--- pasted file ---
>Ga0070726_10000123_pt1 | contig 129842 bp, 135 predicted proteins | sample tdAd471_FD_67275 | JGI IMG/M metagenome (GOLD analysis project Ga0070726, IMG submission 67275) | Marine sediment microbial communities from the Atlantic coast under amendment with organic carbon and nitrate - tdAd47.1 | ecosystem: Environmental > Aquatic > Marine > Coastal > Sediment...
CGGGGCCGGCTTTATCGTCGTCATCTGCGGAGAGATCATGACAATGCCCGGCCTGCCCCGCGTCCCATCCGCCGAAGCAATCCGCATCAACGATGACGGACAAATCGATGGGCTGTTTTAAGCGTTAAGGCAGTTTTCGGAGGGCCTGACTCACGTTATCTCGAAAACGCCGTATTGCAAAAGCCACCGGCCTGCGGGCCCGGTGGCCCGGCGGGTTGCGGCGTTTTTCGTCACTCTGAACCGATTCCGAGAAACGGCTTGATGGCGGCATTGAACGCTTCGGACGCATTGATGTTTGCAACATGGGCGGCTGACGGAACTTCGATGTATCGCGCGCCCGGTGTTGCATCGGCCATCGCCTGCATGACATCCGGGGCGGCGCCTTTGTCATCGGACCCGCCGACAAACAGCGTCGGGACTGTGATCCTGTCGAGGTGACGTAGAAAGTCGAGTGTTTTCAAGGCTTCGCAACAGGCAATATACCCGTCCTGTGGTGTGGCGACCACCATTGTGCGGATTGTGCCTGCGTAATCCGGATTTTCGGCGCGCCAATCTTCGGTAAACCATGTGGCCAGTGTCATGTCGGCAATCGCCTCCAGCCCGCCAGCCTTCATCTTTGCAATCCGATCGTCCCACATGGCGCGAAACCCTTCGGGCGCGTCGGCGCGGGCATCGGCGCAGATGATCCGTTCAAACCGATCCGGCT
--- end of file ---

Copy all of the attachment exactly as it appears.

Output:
>Ga0070726_10000123_pt1 | contig 129842 bp, 135 predicted proteins | sample tdAd471_FD_67275 | JGI IMG/M metagenome (GOLD analysis project Ga0070726, IMG submission 67275) | Marine sediment microbial communities from the Atlantic coast under amendment with organic carbon and nitrate - tdAd47.1 | ecosystem: Environmental > Aquatic > Marine > Coastal > Sediment...
CGGGGCCGGCTTTATCGTCGTCATCTGCGGAGAGATCATGACAATGCCCGGCCTGCCCCGCGTCCCATCCGCCGAAGCAATCCGCATCAACGATGACGGACAAATCGATGGGCTGTTTTAAGCGTTAAGGCAGTTTTCGGAGGGCCTGACTCACGTTATCTCGAAAACGCCGTATTGCAAAAGCCACCGGCCTGCGGGCCCGGTGGCCCGGCGGGTTGCGGCGTTTTTCGTCACTCTGAACCGATTCCGAGAAACGGCTTGATGGCGGCATTGAACGCTTCGGACGCATTGATGTTTGCAACATGGGCGGCTGACGGAACTTCGATGTATCGCGCGCCCGGTGTTGCATCGGCCATCGCCTGCATGACATCCGGGGCGGCGCCTTTGTCATCGGACCCGCCGACAAACAGCGTCGGGACTGTGATCCTGTCGAGGTGACGTAGAAAGTCGAGTGTTTTCAAGGCTTCGCAACAGGCAATATACCCGTCCTGTGGTGTGGCGACCACCATTGTGCGGATTGTGCCTGCGTAATCCGGATTTTCGGCGCGCCAATCTTCGGTAAACCATGTGGCCAGTGTCATGTCGGCAATCGCCTCCAGCCCGCCAGCCTTCATCTTTGCAATCCGATCGTCCCACATGGCGCGAAACCCTTCGGGCGCGTCGGCGCGGGCATCGGCGCAGATGATCCGTTCAAACCGATCCGGCT